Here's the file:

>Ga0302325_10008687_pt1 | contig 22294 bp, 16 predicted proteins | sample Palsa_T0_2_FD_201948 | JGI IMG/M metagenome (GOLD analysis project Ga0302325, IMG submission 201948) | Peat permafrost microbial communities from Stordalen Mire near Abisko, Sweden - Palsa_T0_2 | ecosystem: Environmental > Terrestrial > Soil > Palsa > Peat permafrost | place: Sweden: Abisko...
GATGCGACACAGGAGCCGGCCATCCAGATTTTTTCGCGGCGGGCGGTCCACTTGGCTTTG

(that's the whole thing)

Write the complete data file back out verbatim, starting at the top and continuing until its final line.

>Ga0302325_10008687_pt1 | contig 22294 bp, 16 predicted proteins | sample Palsa_T0_2_FD_201948 | JGI IMG/M metagenome (GOLD analysis project Ga0302325, IMG submission 201948) | Peat permafrost microbial communities from Stordalen Mire near Abisko, Sweden - Palsa_T0_2 | ecosystem: Environmental > Terrestrial > Soil > Palsa > Peat permafrost | place: Sweden: Abisko...
GATGCGACACAGGAGCCGGCCATCCAGATTTTTTCGCGGCGGGCGGTCCACTTGGCTTTG